Gov. Tom Corbett said in an interview today that as horrifying, and possibly deadly, as the well fire in Greene County is, he still believes drilling in the Marcellus Shale is safe.
“I believe it’s safe. It’s been safe across the country,” he said after an unrelated press conference at the Allegheny County Courthouse, Downtown.
“Fires like this have occurred at other well sites around the country in the past,” he said.
Whether any lessons are to be learned from Tuesday’s explosion at a Chevron well in Dunkard, he said, will have to wait until more immediate concerns are resolved.
“The first thing we want to do is get the fire out. The second thing is we want to know what caused this. Was it human error or mechanical error?” he said.
“If there’s something to be improved [from this event] let’s learn from our mistakes,” he said.
One question about Chevron’s response so far was why it took so long — 10 hours — for a team of advanced well control specialists to get on site after the fire began because they had to be flown in from Houston.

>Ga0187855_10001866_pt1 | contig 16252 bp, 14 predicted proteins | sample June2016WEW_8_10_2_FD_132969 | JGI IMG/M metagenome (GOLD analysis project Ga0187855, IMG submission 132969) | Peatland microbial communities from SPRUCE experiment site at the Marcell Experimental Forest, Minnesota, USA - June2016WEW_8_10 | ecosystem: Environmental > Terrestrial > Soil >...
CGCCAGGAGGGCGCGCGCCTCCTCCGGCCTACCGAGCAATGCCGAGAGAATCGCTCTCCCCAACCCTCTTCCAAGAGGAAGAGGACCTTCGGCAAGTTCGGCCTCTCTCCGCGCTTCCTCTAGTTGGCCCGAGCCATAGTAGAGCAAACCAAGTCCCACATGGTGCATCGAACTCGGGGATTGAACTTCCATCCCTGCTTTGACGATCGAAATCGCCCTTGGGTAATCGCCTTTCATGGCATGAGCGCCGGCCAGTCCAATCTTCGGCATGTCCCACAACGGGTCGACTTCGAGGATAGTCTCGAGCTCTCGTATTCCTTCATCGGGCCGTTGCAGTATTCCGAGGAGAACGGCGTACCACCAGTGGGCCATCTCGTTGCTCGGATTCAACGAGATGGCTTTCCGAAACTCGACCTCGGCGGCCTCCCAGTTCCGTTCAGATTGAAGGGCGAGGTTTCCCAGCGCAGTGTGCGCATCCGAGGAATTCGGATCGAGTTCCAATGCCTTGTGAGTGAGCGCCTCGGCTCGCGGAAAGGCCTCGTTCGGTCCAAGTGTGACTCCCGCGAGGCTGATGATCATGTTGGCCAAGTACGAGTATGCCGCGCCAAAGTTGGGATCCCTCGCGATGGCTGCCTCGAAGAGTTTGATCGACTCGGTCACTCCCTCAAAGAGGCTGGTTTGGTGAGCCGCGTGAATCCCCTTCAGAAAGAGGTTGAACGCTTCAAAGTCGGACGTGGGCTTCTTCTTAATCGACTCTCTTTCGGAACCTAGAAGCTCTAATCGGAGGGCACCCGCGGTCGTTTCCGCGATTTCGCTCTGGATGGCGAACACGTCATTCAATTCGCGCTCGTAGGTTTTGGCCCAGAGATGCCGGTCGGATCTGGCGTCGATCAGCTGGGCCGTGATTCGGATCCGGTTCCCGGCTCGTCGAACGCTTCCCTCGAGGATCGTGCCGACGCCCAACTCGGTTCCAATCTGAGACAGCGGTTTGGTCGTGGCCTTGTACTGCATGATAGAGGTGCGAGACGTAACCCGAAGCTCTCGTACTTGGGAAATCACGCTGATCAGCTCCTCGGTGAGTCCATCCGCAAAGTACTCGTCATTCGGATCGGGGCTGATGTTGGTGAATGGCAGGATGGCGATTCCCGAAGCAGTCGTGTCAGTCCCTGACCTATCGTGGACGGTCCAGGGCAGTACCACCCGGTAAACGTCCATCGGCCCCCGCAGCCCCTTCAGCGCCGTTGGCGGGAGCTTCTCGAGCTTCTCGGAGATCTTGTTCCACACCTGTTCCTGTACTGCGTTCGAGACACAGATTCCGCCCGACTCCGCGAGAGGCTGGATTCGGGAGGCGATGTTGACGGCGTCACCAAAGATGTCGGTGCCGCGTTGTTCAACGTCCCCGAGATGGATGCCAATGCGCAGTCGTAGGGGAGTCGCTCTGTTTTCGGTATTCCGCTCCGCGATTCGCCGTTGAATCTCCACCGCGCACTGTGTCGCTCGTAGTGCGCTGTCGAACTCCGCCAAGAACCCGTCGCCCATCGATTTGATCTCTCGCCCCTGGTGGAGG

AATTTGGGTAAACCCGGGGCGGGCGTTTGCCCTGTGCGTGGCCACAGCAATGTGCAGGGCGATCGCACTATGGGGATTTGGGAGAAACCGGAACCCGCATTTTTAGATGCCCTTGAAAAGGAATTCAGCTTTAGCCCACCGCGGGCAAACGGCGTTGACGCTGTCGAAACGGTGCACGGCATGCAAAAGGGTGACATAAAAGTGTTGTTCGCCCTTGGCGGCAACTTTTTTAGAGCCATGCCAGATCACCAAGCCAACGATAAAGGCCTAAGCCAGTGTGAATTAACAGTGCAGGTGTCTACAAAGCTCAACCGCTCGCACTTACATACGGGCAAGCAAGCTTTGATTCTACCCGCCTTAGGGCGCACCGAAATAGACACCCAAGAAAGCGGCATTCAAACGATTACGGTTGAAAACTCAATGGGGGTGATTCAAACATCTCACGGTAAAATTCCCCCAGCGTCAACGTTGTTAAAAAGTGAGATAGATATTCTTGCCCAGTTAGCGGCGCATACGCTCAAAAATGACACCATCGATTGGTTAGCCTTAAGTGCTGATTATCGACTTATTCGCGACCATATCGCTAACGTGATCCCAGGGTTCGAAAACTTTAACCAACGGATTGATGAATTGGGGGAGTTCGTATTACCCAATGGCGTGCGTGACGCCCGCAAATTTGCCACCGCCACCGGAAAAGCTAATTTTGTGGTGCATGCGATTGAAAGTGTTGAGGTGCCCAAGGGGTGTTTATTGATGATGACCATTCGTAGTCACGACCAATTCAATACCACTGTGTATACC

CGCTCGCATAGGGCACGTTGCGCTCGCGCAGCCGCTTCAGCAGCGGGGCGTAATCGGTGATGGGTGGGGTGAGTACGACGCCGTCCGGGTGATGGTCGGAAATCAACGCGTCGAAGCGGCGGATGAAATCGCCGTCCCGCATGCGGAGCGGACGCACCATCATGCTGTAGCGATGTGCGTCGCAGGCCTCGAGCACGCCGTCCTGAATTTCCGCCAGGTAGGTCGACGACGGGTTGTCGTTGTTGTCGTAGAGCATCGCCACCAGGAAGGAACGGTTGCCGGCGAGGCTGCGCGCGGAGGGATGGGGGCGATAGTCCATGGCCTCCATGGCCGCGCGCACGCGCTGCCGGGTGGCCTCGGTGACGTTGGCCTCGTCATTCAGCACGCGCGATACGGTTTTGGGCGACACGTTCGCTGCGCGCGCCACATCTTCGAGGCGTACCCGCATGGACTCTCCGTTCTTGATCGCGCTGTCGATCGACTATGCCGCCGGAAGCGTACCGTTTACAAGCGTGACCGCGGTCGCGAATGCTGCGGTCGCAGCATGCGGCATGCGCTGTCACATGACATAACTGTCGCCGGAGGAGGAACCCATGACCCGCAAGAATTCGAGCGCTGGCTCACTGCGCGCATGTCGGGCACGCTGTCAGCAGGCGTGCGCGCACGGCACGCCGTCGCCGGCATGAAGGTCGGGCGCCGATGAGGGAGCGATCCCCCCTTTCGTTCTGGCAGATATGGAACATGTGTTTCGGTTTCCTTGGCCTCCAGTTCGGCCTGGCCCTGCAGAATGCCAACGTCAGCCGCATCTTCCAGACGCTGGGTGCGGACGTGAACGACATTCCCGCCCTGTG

A similar chain of events — and questions— occurred in April 2011, when Chesapeake had a well control event in Bradford County that released thousands of gallons of flowback fluid, but did not catch fire.
Local well control experts responded within 90 minutes, but advanced well control specialists from the company Boots and Coots had to be flown from Houston, arriving 12 hours after the incident began, before they could help bring that well under control.
As part of the $190,000 fine that Chesapeake agreed to for that incident, it “committed to utilize local well control responders” to speed a response to a well control incident, according to state documents.
But in a letter to the state then, Chesapeake explained that the “advanced well control specialists” that they flew in — like those that Chevron flew in Tuesday — “are few in number nationwide and are not located in every region of the country.”
The state DEP under former Gov. Ed Rendell said that it expected that well sites should have advanced well control specialists available within five hours of an incident occurring.
Mr. Corbett said he could not discuss what the policies were under Mr. Rendell, but during the review of the Greene County well fire, “one of the things we’ll look at is the length of time” the company took to respond.
He said he was pleased to hear that the local fire departments and other first responders had all had some training for responding to a well fire — training that was funded through the state’s impact fee on natural gas well production.
“The impact fee worked,” he said.